Mala galasê ke jansa kamon va ke, tudže ke mala fanûg. There were so many things on it that it broke.
giflê - ges (even (though) yet (still))
Giflê de mala lami lag ke jansa alaran, ges de fwil aluga tê solam. Even though he lived there many years, (yet still) he doesnt know the place.
Note that ges can also be used without giflê when a preceding clause has the sense of "even though".
Is zana oekamja so mala bargodas ketudž so ges fwil mala dal šalar falpak. But no matter how careful I was, I was (still) not always able to succeed.
Vabungula is a language of one word for one meaning; therefore there are no synonyms. "Large" and "big" are both translated by the one word jana. There is no other Vabungula word with the same meaning as jana. No two words ever have exactly the same meaning.
Vabungula is also a language of one meaning for one word. There are very few exceptions (la, su, ke).
The only true homonyms in Vabungula are the words da (fall) and da (about). These are two different and unrelated words which just happen to be spelled exactly alike, and, since Vabungula is completely phonetic, also pronounced exactly alike. The words bares (to map) and bares (forty) would also appear to be homonyms, since they are spelled and pronounced identically. However, the latter is not a native Vabungula word but a borrowed word from the Lorêm number system. No other homonyms exist in Vabungula. Su (from) and su (of), and la (at) and la (towards) are not homonyms, since they are not two different words, but merely the same word with two different meanings.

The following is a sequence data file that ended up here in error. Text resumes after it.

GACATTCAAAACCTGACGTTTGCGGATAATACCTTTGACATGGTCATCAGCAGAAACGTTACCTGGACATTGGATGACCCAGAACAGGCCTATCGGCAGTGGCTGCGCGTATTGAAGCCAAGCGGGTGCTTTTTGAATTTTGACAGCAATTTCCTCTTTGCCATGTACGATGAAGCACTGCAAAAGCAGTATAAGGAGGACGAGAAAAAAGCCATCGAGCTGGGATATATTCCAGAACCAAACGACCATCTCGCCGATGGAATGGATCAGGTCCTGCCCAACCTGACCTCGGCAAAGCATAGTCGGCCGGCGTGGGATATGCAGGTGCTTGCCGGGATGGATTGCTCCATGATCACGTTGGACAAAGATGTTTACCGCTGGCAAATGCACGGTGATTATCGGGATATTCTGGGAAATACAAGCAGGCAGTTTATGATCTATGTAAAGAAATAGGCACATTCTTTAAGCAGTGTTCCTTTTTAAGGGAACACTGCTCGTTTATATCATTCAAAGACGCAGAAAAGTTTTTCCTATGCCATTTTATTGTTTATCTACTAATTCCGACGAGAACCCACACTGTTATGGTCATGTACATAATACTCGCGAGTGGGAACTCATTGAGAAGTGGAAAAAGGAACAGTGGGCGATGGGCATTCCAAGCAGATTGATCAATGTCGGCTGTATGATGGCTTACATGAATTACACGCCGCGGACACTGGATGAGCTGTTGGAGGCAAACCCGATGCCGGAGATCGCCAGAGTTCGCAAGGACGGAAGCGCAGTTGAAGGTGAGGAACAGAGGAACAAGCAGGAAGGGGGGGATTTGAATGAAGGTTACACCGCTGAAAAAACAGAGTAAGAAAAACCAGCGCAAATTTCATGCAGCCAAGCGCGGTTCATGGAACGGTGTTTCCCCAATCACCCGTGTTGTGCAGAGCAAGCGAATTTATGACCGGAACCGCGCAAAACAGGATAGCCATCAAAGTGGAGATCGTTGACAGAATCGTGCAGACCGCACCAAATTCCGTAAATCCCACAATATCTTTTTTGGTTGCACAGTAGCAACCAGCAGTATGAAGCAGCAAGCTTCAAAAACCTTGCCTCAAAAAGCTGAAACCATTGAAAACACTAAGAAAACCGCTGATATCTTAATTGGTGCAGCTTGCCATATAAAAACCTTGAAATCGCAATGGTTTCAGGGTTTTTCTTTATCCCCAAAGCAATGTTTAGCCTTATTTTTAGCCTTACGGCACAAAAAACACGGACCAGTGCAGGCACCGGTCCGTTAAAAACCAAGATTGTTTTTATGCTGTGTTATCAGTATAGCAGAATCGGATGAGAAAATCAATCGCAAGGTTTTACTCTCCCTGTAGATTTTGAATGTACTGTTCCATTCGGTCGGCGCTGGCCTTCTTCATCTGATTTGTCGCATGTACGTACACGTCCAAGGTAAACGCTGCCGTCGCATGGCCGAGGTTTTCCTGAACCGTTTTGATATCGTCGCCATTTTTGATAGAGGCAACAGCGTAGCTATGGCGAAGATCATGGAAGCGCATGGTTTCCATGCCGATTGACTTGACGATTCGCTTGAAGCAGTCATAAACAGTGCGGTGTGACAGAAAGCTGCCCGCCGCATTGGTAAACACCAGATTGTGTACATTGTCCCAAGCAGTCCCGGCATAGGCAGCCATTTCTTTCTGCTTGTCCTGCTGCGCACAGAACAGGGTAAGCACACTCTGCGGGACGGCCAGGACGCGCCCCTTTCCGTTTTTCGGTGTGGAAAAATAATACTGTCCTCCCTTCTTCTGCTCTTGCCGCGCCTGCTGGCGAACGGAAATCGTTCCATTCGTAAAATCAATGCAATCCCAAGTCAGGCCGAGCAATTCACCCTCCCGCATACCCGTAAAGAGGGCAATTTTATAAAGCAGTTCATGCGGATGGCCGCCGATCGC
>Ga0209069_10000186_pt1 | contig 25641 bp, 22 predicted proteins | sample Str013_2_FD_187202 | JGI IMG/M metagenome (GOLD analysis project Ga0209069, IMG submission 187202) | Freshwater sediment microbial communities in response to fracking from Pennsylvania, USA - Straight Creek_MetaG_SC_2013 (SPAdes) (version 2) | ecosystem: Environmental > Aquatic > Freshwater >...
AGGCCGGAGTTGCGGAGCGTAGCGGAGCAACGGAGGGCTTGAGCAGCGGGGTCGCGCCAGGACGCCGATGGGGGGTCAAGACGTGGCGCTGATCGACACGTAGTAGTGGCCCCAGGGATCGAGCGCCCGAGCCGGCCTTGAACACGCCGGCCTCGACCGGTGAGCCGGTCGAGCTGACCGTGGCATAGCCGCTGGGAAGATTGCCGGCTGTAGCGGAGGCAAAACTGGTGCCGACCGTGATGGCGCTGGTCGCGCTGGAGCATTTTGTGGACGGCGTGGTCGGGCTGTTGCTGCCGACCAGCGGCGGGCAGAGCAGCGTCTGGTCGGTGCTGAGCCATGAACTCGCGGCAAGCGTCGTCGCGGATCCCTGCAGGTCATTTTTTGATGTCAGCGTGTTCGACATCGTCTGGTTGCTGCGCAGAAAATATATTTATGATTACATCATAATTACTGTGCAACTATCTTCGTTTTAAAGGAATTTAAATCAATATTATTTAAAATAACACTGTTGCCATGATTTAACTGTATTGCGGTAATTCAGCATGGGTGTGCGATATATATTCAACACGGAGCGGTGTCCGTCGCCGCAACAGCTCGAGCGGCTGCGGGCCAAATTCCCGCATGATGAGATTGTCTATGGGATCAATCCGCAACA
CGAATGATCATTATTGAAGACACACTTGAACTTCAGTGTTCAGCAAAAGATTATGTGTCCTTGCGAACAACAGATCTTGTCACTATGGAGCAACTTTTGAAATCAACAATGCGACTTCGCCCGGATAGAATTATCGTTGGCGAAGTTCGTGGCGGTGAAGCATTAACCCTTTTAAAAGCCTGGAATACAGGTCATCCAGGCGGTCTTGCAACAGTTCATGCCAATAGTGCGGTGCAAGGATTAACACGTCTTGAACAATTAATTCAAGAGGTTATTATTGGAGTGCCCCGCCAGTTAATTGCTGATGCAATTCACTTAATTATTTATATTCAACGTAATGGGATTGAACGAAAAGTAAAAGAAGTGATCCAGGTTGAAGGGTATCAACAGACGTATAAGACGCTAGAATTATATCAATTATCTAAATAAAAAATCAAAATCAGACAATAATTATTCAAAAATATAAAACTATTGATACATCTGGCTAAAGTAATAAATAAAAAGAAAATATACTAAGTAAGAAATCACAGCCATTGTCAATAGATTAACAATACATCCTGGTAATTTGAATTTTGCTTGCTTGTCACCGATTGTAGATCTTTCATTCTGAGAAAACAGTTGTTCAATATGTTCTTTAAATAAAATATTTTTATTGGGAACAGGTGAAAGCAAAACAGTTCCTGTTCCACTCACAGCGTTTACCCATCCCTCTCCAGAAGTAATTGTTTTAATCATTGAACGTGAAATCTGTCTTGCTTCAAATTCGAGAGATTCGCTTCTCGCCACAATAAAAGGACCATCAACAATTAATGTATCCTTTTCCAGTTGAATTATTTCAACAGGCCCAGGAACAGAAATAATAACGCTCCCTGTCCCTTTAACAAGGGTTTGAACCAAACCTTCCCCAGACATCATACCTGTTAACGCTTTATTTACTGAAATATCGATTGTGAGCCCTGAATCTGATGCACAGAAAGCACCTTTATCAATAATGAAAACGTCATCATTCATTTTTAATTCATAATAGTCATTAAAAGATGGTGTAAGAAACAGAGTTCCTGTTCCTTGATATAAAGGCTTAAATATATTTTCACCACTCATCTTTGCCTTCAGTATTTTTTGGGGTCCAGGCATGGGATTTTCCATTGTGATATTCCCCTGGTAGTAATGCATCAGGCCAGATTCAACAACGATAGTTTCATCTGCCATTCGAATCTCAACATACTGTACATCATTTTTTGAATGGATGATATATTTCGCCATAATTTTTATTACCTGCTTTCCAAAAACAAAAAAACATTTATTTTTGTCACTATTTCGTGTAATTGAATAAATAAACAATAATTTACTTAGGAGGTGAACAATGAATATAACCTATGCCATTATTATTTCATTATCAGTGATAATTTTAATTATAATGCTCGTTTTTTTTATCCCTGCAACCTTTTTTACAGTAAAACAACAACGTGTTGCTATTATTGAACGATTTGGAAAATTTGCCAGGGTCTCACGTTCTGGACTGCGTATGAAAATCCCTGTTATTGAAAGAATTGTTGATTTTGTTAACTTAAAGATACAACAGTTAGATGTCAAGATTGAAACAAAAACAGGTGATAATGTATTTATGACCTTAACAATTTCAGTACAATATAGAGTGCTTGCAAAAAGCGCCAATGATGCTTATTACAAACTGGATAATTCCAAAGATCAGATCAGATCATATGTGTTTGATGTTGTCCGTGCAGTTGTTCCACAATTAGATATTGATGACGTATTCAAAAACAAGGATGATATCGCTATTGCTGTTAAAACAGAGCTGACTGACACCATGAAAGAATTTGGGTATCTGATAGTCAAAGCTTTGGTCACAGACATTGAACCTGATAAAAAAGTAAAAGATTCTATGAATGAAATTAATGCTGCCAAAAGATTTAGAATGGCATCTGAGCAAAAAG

The word larûn is used to mark the hours of the day, and corresponds to the English "o'clock." Its use, as in English, is optional when the time of day is understood by the context.
sêna larûn one o'clock bêlê larûn two o'clock rebêlê larûn twelve o'clock sêna one (o'clock bêlê two (o'clock) rebêlê twelve (o'clock)
Increments of 15 minutes are expressed, as in English, either by the words for "half" and "quarter", or by the actual number of minutes. Again, the use of larûn is optional.
bêlê larûn i konûn 2:15 bêlê konûn 2:15 bêlê larûn i rekolo 2:15 bêlê rekolo 2:15 bêlê larûn i donûn 2:30 bêlê donûn 2:30 bêlê larûn i ares 2:30 bêlê ares 2:30 bêlê larûn i tokonûn 2:45 bêlê tokonûn 2:45 bêlê larûn i barekol 2:45 bêlê barekol 2:45
Other increments are expressed by the number of minutes, with larûn optional.
bêlê larûn i koresan 2:53 bêlê koresan 2:53 olo larûn i baredek 6:49 olo baredek 6:49 resêna larûn i asi 11:08 resêna asi 11:08
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|Page last modified on March 20, 2017|
|Vabungula is an artificial language invented by Bill Price in 1965.|
|Vabungula co nûsk mugola famêlêtke onudž Bill Price larla alara idekuzorekol.|
|Copyright © 1999 by Bill Price|